Gabriel Caruntu
Assistant Professor
Meteorology
Brooks Hall 326
989.774.1923


Dr. Allen is a member of the American Meteorological Society, the American Meteorological Society Scientific and Technical Activities Commission's Committee on Severe Local Storms, the American Geophysical Union, the Unidata User's Committee, the Australian Meteorological and Oceanographic Society, and a General Member - European Severe Storms Laboratory.

Honors and Awards

  • 2015 AGU Editors' Citation for Excellence in Fefereeing - Geophysical Research Letters
  • 2015 Co-recipient European Severe Storms Laboratory Heini Tooming Award
2015 Co-recipient European Severe Storms Laboratory Heini Tooming Award

Education

  • Ph.D., Earth Sciences (Meteorology), The University of Melbourne, 2013
  • B.S., Research Honours (Meteorology), The University of Melbourne, 2008
  • B.S., Meteorology and Applied Mathematics, The University of Melbourne, 2007

Research Interests

Tornadoes, Hail, Climatology, Cyclogenesis, Climate Variability and Change, Crowdsourcing of Meteorological Datasets, Field Observations of Severe Thunderstorms
Severe thunderstorms have shaped the development of communities worldwide, and how these events respond to climatic variations remains an open question. The primary goal of my research program is to understand how severe thunderstorms respond to climate variability and, in doing so, improve quantification of potential risk to life, property and agriculture from the present and future climate perspective. However, to achieve this goal, there are several directions. One of these focuses is expanding and exploring our understanding of the climatology of severe thunderstorms both in the United States and globally, finding new ways to leverage developing or existing technology and observations to contribute to our outstanding. Other areas of interest include the physical mechanisms of how climate change and variability can impact extreme events, including severe thunderstorm frequency or intensity, deriving forecasting insight and guidance from lessons learned using climatology, and applications of our understanding of severe thunderstorms to their impacts on agriculture and the built environment.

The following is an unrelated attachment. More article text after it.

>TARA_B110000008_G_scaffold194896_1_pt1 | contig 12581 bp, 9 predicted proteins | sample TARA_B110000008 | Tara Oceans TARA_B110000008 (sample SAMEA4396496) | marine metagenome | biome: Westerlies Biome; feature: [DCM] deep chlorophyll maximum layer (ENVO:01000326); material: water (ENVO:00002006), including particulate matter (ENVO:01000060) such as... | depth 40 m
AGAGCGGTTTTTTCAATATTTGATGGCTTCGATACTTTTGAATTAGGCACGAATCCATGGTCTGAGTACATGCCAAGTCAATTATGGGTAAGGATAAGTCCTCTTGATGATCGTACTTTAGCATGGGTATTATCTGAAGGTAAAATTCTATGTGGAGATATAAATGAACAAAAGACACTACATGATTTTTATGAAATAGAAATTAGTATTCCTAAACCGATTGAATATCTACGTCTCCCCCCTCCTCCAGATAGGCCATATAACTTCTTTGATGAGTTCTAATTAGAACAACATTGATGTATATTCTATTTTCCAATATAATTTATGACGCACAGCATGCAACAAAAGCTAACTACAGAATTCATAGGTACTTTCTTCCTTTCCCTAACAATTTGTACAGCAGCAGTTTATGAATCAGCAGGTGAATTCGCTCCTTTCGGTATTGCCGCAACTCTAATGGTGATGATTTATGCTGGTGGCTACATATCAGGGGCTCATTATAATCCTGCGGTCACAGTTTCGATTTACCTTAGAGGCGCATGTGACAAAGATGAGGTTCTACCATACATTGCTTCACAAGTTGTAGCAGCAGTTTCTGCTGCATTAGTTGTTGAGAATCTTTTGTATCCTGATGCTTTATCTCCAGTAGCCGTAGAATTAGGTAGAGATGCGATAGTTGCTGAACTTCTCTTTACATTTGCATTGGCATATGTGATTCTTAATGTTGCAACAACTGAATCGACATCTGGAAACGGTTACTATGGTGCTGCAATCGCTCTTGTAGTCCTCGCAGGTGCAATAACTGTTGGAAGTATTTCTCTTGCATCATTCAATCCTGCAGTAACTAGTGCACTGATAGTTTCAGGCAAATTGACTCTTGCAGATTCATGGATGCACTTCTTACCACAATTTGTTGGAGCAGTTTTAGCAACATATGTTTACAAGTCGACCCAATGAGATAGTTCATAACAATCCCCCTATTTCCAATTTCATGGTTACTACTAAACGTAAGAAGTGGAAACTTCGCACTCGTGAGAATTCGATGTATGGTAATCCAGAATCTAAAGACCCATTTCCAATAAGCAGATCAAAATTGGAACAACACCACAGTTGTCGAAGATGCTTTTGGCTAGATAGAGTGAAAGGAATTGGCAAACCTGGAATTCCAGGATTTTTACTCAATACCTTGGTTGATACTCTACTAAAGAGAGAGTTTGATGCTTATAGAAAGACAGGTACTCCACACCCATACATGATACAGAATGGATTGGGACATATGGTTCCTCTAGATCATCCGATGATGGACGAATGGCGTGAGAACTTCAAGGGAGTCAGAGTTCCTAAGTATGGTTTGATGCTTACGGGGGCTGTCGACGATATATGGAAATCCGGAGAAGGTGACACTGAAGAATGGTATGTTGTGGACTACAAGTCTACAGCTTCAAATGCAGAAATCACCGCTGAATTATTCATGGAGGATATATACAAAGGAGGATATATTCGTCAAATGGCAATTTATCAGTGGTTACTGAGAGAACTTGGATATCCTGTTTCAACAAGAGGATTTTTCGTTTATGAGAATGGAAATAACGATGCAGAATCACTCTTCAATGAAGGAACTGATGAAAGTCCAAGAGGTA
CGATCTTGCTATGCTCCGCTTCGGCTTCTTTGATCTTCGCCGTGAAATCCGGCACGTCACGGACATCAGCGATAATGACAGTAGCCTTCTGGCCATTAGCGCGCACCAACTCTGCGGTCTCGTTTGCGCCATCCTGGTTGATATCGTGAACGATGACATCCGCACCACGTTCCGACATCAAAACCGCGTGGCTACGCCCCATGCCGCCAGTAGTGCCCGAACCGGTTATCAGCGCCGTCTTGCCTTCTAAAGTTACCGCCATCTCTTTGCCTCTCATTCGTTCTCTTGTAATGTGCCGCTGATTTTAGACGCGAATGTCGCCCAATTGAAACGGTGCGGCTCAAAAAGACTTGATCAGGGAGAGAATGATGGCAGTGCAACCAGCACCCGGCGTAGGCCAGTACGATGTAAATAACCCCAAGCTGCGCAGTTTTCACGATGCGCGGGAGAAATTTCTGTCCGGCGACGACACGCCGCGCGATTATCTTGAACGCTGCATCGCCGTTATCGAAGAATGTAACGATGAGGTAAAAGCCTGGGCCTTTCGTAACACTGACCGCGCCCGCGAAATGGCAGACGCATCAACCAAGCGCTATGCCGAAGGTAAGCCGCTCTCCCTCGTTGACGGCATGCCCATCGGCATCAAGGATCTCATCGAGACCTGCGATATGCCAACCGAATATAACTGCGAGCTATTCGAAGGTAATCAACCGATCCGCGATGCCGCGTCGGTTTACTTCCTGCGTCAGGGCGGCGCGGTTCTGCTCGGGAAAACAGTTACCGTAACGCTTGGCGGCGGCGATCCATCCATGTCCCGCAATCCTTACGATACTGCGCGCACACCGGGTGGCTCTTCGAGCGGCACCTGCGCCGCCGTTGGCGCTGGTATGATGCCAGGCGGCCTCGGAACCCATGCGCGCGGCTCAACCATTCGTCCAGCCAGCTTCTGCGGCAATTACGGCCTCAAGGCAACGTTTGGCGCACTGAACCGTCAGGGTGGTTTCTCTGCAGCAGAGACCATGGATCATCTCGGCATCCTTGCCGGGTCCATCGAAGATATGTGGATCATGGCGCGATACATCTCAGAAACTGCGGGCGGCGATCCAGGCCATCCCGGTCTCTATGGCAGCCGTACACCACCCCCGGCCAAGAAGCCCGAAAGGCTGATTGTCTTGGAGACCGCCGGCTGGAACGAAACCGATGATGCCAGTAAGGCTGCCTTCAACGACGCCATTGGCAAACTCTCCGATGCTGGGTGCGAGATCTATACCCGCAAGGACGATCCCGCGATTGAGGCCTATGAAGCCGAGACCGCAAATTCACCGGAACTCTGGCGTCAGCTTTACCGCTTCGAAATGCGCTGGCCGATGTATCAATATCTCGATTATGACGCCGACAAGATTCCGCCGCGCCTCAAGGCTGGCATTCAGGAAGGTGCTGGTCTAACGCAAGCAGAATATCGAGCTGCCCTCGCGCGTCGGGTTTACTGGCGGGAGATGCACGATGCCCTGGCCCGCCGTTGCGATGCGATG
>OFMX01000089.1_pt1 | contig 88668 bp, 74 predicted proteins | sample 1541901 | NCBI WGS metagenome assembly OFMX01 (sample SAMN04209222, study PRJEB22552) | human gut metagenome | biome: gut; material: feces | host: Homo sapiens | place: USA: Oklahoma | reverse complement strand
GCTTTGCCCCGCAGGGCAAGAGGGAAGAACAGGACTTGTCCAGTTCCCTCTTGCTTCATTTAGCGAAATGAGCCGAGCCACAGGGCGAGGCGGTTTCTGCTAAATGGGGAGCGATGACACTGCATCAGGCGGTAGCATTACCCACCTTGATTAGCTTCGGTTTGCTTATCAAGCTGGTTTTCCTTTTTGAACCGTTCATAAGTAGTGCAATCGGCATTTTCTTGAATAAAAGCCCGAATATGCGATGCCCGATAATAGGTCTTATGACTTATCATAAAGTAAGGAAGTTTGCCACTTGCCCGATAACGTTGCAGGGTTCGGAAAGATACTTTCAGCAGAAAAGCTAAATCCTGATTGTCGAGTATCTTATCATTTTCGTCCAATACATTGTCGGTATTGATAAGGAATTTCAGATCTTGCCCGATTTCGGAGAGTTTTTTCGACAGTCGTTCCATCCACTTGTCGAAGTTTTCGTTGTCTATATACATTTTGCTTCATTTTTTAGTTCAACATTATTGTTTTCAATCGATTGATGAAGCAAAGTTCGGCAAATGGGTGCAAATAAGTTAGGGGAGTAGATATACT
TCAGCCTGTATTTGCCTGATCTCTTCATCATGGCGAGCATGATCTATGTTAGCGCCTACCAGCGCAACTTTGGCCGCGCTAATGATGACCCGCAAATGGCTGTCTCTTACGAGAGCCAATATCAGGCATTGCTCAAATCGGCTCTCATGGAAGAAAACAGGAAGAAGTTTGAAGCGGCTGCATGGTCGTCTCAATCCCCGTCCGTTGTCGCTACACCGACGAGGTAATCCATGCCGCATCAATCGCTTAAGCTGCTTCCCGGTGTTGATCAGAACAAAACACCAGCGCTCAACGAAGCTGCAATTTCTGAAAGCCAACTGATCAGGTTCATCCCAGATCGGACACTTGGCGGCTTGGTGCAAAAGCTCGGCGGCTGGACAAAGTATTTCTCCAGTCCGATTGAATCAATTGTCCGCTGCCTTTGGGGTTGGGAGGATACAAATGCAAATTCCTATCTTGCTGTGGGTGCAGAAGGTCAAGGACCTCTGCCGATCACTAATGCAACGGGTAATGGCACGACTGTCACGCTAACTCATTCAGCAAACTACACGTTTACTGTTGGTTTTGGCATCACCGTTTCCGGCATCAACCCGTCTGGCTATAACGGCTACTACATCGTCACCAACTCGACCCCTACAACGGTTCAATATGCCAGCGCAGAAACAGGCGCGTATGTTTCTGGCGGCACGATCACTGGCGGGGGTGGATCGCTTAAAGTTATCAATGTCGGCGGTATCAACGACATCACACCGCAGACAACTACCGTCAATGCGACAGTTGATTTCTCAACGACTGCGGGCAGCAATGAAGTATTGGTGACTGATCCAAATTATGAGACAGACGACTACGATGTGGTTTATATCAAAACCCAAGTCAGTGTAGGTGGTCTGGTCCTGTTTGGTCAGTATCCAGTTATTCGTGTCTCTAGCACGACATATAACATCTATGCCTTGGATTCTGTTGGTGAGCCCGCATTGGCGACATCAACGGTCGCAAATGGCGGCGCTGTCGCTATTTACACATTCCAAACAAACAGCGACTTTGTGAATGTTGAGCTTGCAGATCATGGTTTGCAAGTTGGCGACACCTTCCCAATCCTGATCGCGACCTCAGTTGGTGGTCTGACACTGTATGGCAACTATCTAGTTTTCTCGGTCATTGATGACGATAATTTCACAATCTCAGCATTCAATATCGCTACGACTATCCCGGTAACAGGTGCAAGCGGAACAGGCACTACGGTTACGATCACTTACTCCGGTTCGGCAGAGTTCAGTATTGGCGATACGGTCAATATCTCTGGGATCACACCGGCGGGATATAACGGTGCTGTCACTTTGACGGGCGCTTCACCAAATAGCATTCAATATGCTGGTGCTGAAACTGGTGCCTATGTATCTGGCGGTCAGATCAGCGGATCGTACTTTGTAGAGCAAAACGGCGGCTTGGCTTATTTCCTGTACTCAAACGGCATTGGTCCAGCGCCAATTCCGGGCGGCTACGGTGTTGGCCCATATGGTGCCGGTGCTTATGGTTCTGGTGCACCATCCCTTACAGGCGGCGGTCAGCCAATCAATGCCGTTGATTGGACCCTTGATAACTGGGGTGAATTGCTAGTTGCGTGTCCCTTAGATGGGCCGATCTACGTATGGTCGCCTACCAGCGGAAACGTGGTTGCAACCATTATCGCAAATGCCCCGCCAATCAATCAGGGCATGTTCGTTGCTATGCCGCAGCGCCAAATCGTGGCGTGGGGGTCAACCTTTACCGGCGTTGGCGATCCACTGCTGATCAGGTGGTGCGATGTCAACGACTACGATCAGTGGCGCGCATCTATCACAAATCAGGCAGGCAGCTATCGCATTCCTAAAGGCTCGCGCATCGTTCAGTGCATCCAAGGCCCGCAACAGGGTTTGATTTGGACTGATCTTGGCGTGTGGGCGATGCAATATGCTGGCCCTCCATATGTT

Teaching Areas

  • MET 140: Severe & Unusual Weather
  • MET 450: Mesoscale Meteorology
  • MET 480: Atmospheric Modeling

Severe thunderstorms have shaped the development of communities worldwide, and how these events respond to climatic variations remains an open question. The primary goal of my research program is to understand how severe thunderstorms respond to climate variability and, in doing so, improve quantification of potential risk to life, property and agriculture from the present and future climate perspective. However, to achieve this goal, there are several directions. One of these focuses is expanding and exploring our understanding of the climatology of severe thunderstorms both in the United States and globally, finding new ways to leverage developing or existing technology and observations to contribute to our outstanding. Other areas of interest include the physical mechanisms of how climate change and variability can impact extreme events, including severe thunderstorm frequency or intensity, deriving forecasting insight and guidance from lessons learned using climatology, and applications of our understanding of severe thunderstorms to their impacts on agriculture and the built environment.

Teaching Areas

  • MET 140: Severe & Unusual Weather
  • MET 450: Mesoscale Meteorology
  • MET 480: Atmospheric Modeling

Selected Publications